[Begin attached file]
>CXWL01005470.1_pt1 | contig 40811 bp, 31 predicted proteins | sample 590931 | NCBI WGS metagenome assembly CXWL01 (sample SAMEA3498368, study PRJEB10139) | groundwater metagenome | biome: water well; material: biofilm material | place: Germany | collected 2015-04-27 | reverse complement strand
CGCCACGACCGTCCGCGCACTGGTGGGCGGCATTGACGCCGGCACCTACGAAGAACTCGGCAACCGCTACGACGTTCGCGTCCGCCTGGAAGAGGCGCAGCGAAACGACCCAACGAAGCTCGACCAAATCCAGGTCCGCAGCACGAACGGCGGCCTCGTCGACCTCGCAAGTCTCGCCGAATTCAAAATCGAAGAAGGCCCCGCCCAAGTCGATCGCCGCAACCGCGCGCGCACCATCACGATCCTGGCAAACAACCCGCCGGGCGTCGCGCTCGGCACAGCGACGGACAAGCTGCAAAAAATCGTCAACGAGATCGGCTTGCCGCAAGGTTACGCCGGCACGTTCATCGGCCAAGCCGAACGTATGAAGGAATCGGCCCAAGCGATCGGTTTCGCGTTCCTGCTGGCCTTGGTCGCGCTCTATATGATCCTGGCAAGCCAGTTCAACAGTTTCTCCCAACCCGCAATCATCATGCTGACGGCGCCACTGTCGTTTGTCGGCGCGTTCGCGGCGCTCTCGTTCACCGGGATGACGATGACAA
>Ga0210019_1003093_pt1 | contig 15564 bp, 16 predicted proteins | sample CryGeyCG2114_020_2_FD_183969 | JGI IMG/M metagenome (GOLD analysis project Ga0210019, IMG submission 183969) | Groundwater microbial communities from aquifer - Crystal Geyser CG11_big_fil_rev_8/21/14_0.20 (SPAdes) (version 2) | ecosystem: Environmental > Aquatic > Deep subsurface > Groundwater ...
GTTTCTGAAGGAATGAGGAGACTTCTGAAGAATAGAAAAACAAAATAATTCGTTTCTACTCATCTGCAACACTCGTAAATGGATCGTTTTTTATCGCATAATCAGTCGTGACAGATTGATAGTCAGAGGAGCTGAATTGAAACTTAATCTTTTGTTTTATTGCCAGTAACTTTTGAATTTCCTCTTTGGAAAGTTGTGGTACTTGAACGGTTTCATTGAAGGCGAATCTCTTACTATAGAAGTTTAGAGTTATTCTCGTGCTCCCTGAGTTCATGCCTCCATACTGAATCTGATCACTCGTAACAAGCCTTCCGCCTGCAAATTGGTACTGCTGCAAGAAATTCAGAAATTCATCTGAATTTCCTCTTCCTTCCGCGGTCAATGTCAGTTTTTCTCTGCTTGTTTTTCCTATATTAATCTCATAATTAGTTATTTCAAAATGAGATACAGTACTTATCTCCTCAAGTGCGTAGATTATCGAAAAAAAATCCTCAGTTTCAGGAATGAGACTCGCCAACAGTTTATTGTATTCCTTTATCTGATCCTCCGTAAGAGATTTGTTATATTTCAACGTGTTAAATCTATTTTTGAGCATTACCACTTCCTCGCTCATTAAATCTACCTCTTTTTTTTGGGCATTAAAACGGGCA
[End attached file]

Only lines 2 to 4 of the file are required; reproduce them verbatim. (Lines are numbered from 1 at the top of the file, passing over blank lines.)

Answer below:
CGCCACGACCGTCCGCGCACTGGTGGGCGGCATTGACGCCGGCACCTACGAAGAACTCGGCAACCGCTACGACGTTCGCGTCCGCCTGGAAGAGGCGCAGCGAAACGACCCAACGAAGCTCGACCAAATCCAGGTCCGCAGCACGAACGGCGGCCTCGTCGACCTCGCAAGTCTCGCCGAATTCAAAATCGAAGAAGGCCCCGCCCAAGTCGATCGCCGCAACCGCGCGCGCACCATCACGATCCTGGCAAACAACCCGCCGGGCGTCGCGCTCGGCACAGCGACGGACAAGCTGCAAAAAATCGTCAACGAGATCGGCTTGCCGCAAGGTTACGCCGGCACGTTCATCGGCCAAGCCGAACGTATGAAGGAATCGGCCCAAGCGATCGGTTTCGCGTTCCTGCTGGCCTTGGTCGCGCTCTATATGATCCTGGCAAGCCAGTTCAACAGTTTCTCCCAACCCGCAATCATCATGCTGACGGCGCCACTGTCGTTTGTCGGCGCGTTCGCGGCGCTCTCGTTCACCGGGATGACGATGACAA
>Ga0210019_1003093_pt1 | contig 15564 bp, 16 predicted proteins | sample CryGeyCG2114_020_2_FD_183969 | JGI IMG/M metagenome (GOLD analysis project Ga0210019, IMG submission 183969) | Groundwater microbial communities from aquifer - Crystal Geyser CG11_big_fil_rev_8/21/14_0.20 (SPAdes) (version 2) | ecosystem: Environmental > Aquatic > Deep subsurface > Groundwater ...
GTTTCTGAAGGAATGAGGAGACTTCTGAAGAATAGAAAAACAAAATAATTCGTTTCTACTCATCTGCAACACTCGTAAATGGATCGTTTTTTATCGCATAATCAGTCGTGACAGATTGATAGTCAGAGGAGCTGAATTGAAACTTAATCTTTTGTTTTATTGCCAGTAACTTTTGAATTTCCTCTTTGGAAAGTTGTGGTACTTGAACGGTTTCATTGAAGGCGAATCTCTTACTATAGAAGTTTAGAGTTATTCTCGTGCTCCCTGAGTTCATGCCTCCATACTGAATCTGATCACTCGTAACAAGCCTTCCGCCTGCAAATTGGTACTGCTGCAAGAAATTCAGAAATTCATCTGAATTTCCTCTTCCTTCCGCGGTCAATGTCAGTTTTTCTCTGCTTGTTTTTCCTATATTAATCTCATAATTAGTTATTTCAAAATGAGATACAGTACTTATCTCCTCAAGTGCGTAGATTATCGAAAAAAAATCCTCAGTTTCAGGAATGAGACTCGCCAACAGTTTATTGTATTCCTTTATCTGATCCTCCGTAAGAGATTTGTTATATTTCAACGTGTTAAATCTATTTTTGAGCATTACCACTTCCTCGCTCATTAAATCTACCTCTTTTTTTTGGGCATTAAAACGGGCA